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Sunday, September 24, 2023

Time to rescue Lagos water is now

Akinbode Oluwafemi, Deputy Executive Director, Environmental Rights Action/Friends of the Earth Nigeria (ERA/FoEN), says at the public presentation of “Lagos Water Crisis: Alternative Roadmap for Public Water Sector” in Lagos on Thursday that the time is nigh to put an end to the Lagos water crisis

Akinbode Oluwafemi, Deputy Executive Director, Environmental Rights Action/Friends of the Earth Nigeria (ERA/FoEN), says it is time to put an end to the Lagos water crisis
Akinbode Oluwafemi, Deputy Executive Director, Environmental Rights Action/Friends of the Earth Nigeria (ERA/FoEN), says it is time to put an end to the Lagos water crisis

The Environmental Rights Action/Friends of the Earth Nigeria is excited that, within a very short time, the campaign: “This is Lagos: Our Water, Our Right Campaign” has rallied local communities, labour unions, rights activists, anti-corruption crusaders, social justice and religious leaders within and outside Lagos to call for public investments, transparency, accountability, and democratic public control in the management of the Lagos public water system.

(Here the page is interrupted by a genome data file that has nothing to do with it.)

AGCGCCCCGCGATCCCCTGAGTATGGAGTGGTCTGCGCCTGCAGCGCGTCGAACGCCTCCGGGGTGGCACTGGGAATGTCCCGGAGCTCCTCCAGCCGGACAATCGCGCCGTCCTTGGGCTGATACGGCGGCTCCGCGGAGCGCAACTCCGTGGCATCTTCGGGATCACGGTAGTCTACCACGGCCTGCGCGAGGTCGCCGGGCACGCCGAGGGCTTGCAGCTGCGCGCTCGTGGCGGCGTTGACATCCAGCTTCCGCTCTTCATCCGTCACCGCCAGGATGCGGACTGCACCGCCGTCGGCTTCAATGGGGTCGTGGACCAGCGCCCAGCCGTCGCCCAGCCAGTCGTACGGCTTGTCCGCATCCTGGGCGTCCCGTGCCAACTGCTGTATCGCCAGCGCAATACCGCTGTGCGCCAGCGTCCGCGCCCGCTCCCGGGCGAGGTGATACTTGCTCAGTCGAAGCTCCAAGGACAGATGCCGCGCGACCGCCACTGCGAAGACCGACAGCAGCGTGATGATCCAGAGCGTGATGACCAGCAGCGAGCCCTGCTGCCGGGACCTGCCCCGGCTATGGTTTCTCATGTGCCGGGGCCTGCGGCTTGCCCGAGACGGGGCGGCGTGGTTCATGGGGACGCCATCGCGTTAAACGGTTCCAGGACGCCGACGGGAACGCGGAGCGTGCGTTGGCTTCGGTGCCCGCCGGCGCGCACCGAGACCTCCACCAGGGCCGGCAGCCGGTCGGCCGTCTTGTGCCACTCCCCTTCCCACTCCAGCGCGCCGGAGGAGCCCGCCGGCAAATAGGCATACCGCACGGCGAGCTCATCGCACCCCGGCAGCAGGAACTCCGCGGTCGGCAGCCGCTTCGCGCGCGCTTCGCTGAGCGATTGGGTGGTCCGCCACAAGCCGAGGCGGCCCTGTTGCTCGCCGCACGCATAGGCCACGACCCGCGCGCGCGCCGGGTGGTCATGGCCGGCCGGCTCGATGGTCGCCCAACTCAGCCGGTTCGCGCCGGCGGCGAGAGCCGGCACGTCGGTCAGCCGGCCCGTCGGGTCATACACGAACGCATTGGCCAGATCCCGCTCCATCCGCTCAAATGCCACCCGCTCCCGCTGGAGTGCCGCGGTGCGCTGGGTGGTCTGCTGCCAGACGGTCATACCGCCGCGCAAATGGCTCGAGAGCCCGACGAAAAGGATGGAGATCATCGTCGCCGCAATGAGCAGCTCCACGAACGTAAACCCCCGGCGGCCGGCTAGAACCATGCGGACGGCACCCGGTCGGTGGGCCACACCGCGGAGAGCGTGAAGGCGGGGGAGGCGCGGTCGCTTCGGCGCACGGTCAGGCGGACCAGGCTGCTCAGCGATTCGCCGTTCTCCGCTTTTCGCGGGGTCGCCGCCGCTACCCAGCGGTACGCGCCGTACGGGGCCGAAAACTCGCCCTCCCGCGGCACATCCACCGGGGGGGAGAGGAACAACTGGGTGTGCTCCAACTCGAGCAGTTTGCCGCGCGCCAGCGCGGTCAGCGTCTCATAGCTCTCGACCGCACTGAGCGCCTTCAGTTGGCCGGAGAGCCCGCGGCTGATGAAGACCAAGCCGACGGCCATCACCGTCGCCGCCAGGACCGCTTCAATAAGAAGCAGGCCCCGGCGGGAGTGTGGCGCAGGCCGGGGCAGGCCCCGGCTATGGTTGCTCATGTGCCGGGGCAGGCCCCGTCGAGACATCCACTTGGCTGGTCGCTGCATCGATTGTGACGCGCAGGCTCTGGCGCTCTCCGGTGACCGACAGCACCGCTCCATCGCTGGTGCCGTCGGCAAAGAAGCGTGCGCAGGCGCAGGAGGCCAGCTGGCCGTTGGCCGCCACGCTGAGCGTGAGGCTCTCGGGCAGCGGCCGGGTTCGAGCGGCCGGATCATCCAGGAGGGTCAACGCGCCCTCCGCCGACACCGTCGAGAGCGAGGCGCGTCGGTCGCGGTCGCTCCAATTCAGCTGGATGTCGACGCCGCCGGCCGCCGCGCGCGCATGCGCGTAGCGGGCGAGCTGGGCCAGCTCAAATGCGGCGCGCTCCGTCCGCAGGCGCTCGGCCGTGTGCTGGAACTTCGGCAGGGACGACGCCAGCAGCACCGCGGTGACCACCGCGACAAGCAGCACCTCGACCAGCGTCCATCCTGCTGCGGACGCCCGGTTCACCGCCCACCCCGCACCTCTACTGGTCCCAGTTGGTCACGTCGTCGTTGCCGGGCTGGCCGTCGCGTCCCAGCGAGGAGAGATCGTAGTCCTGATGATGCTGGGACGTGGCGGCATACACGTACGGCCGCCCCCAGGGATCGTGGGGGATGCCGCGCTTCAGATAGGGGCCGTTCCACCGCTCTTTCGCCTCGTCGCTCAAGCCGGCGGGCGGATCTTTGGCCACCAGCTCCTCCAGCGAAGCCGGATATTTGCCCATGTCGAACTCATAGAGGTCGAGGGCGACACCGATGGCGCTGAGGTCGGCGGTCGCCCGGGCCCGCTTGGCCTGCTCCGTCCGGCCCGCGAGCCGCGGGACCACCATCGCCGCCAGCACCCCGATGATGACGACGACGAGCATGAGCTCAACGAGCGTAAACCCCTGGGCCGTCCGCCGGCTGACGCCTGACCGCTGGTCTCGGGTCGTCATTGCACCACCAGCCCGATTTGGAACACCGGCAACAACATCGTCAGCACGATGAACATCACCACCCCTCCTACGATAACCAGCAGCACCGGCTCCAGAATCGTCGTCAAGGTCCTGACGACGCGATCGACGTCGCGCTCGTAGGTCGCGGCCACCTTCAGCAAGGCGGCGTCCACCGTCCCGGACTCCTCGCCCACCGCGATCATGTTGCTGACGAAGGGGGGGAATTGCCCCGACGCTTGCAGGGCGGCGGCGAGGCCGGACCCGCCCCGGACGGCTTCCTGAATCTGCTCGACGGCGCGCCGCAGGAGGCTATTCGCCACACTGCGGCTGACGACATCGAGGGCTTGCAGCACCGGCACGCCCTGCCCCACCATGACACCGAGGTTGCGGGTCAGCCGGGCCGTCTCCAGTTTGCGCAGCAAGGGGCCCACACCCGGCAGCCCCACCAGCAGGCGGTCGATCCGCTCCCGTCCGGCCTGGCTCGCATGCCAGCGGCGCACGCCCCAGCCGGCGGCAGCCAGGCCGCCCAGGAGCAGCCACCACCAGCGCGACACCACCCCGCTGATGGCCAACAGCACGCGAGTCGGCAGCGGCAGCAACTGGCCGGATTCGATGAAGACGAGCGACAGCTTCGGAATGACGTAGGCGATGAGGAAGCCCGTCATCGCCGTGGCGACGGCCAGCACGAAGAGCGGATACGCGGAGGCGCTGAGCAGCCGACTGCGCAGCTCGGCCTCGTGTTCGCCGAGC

Access to affordable, clean water remains a huge problem in Lagos. Currently, less than 10 per cent of Lagos’ 21 million population is connected to pipe-borne water. Daily water demand in the city is put at 540 million gallons per day while the Lagos State Water Corporation (LSWC) claims it produces 210 MDG. The LSWC is hampered by ageing infrastructure. The water treatment plants are in disrepair while the entire water trunks are old and obsolete. The LSWC had over the years suffered bad management, corruption and poor funding. How did we get here?  How Are we going to get out?

The water crisis in Lagos is further compounded by the approach and strategies now being adopted by the Lagos government. The Lagos State Water Supply Master Plan only promotes one false option and one roadmap only: privatisation or, better still, Public-Private Partnerships (PPP). PPP, a model that has failed woefully in several cities across the world, is being promoted by the World Bank and other financial institutions. Communities that have gone down that path are struggling to reverse the course, and hundreds have abandoned PPPs after trying them – they sometimes generate profit, but low-income people can’t drink profit.